Out-of-bounds parents at Bromwell

A remarkable article about Bromwell Elementary’s problem with out-of-boundary parents:

A school in one of Denver’s ritziest neighborhoods is asking parents to swear under the threat of perjury that they live within the school’s attendance boundaries in an effort to find people who sneak their kids into the school.

When I talk about public education in Denver I usually start with two points: 1) It is far far worse than most people realize (there are virtually no good open-enrollment middle or high schools) and; 2) It is not quite bad enough to mandate real reform, as savvy middle-class parents are able to work the system to get their kids a decent education.

This is a pretty clear indication of #2, although it would seem that the cracks are showing.  Bromwell has enrollment of about 325 students; assuming 1.2 kids per the 30 identified families, we are talking 36 kids, or over 10% of the school, and quite probably more (and I doubt it is limited to Bromwell). This paradox of “really bad – yet not bad enough” creates a stasis that perpetuates a poor system and inhibits reform. If there was ever an advertisement for the need for better choices across the entire district, this is it.

But cutting beneath the basic dialogue of name calling (plenty of that in the article comments), this reveals a complex set of issues.

First, it is that we are talking predominantly about affluent parents — both those who live outside the boundaries and those inside.  The FRL of the school is less then 10%, and I doubt there is a 1:1 correlation (Bromwell’s SAR shows less than 1% black or Latino kids – non-white is limited to Asians).  While middle-class parents are inventive (I’m being polite) to get their kids into a better school, the 67% of DPS families who are poor don’t even have that option – to attend Bromwell, one still has to present a legitimate address, even if it is not yours.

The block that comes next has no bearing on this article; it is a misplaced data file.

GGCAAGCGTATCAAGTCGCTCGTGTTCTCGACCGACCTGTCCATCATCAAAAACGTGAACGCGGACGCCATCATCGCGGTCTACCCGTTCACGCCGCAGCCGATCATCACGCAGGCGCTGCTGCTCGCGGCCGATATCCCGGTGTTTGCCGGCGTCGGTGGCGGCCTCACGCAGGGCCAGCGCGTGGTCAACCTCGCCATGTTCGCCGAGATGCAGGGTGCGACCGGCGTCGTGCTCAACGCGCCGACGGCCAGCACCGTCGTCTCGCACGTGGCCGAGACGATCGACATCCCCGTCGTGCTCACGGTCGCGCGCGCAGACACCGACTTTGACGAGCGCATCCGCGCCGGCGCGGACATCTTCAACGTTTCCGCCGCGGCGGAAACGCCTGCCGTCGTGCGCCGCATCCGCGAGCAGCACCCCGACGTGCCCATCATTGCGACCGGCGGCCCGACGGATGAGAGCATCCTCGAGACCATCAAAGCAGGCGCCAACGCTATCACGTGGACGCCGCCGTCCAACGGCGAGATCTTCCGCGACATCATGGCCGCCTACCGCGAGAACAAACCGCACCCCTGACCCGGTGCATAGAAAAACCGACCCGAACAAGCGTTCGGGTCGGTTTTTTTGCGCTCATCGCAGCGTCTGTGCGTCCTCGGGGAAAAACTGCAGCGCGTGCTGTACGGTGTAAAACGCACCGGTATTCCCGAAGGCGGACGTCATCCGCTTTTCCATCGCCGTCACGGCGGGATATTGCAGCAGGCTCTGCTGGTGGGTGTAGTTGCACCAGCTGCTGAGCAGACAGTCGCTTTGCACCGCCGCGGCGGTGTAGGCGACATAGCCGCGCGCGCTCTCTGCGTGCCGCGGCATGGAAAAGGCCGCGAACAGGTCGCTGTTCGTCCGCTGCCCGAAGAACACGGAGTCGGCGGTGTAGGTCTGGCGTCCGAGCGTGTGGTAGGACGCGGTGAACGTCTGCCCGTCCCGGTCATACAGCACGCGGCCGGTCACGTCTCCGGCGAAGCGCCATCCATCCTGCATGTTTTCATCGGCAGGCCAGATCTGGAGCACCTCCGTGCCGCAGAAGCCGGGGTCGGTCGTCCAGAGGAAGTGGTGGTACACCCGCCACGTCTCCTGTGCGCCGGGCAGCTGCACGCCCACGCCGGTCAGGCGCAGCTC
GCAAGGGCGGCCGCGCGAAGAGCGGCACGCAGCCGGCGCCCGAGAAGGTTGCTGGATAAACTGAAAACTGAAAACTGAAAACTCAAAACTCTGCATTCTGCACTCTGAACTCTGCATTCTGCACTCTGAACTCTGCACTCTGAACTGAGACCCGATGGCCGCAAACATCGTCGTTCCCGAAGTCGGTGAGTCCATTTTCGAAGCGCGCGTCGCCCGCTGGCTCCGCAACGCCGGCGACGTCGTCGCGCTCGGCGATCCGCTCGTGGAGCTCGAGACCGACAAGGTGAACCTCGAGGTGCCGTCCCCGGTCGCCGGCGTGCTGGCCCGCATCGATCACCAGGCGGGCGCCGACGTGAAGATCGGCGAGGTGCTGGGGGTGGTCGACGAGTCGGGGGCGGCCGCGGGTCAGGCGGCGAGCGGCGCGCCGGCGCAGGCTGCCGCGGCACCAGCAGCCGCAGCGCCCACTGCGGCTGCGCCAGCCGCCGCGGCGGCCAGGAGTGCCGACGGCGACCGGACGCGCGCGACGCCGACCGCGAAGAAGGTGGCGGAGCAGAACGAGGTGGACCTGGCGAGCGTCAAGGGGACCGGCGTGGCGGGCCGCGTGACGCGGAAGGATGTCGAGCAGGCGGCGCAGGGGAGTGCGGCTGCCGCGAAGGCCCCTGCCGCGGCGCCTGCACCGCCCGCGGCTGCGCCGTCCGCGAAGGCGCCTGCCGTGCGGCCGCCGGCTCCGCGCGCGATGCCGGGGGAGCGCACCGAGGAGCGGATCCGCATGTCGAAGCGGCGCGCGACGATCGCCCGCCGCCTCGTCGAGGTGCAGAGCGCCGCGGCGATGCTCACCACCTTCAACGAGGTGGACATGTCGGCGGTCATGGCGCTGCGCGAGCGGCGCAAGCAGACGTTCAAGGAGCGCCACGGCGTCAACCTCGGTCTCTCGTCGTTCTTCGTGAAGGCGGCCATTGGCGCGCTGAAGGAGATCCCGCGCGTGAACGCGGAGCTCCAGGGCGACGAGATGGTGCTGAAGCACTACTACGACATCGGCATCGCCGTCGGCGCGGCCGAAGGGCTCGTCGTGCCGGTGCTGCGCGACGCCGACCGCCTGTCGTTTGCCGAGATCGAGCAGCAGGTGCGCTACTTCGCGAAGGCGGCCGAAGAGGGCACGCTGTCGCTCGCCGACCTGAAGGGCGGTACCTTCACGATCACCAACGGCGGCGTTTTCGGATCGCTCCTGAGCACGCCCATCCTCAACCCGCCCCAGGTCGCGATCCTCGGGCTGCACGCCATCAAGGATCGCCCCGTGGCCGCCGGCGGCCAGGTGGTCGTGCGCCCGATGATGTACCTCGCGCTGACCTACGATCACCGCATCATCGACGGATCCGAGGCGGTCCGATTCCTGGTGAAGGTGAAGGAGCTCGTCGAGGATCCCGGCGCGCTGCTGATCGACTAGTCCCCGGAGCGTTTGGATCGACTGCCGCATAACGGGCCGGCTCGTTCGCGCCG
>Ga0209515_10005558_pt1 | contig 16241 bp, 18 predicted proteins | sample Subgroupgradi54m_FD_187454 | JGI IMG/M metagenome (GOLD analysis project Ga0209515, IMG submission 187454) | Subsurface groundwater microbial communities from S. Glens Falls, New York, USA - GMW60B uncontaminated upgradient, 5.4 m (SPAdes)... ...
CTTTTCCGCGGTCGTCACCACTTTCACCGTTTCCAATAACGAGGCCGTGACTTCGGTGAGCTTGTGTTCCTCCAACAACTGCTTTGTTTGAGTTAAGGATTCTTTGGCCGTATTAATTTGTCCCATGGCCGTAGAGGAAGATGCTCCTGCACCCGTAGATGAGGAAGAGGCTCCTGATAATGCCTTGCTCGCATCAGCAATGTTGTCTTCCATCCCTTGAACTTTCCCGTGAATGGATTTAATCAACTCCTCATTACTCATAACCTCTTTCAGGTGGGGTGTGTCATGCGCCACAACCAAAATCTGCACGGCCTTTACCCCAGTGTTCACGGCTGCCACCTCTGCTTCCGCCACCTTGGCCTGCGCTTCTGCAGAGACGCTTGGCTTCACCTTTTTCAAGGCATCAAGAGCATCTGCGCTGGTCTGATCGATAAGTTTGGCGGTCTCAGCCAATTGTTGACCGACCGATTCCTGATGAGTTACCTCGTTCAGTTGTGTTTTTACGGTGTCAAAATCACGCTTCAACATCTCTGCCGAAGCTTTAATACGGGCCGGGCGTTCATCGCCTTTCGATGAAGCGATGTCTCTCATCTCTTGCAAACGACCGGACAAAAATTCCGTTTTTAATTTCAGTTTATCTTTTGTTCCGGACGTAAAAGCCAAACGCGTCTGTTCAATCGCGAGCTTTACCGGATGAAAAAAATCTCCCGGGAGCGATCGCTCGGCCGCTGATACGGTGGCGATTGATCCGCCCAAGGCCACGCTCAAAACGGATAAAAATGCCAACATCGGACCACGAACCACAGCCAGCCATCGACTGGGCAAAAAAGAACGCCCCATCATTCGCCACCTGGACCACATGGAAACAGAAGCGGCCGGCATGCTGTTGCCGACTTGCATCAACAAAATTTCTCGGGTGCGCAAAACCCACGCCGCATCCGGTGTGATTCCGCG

Second, the primary problems in DPS are dropouts, ELL students, and the achievement gap – particularly across middle and high schools.  This issue – affluent parents sneaking their kids into top schools – is not in the calculus (which is partly why the parents are taking it on themselves).  It’s evidence of the pervasiveness of parent unhappiness with local choices.

Third is that there is a sense of entitlement here which – while not an excuse – has the veneer of rationality.  Many of these inventive parents earn a decent living, pay considerable taxes, have chosen to live within city limits, and believe with some justification that the city should provide good choices for public education.  I don’t excuse this, but I understand it (and it is worth noting that the Bromwell district is a peculiar shape, so affluence does not correlate perfectly with school).  The district school closest to Bromwell is Moore Elementary. Bromwell has an overall proficiency rate of 93%.  Moore, with 75% FRL has a proficiency rate of 35%. That’s a pretty big gap.

Fourth is these are parents fiercely protective of their school and kids.  This is the same school where parents were instrumental in generating a change of school leadership.  On one hand, you have parents falsifying records to attend; on the other hand you have parents trying to govern the school.  Cross either group at your peril.

Parental inventiveness is not limited to Denver.  As Van Schoales points out in an earlier poston local control, some parents may even be headed to jail due to their efforts to find better public education options.

I’ll repeat: Public education in Denver is far far worse than most people realize and it is not quite bad enough to mandate real reform. At the point where the parents who cannot get their kids into good schools are as powerful and pissed as the Bromwell parents trying to keep other kids out, maybe we’ll get some sustained, non-incremental reform strategies.

Lastly, a quick hat-tip to the increasingly-inquisitive Post reporter Jeremy Meyer (also see his blog).  With this story, and his previous one on principal bonuses, Jeremy is shedding some important light on education issues.

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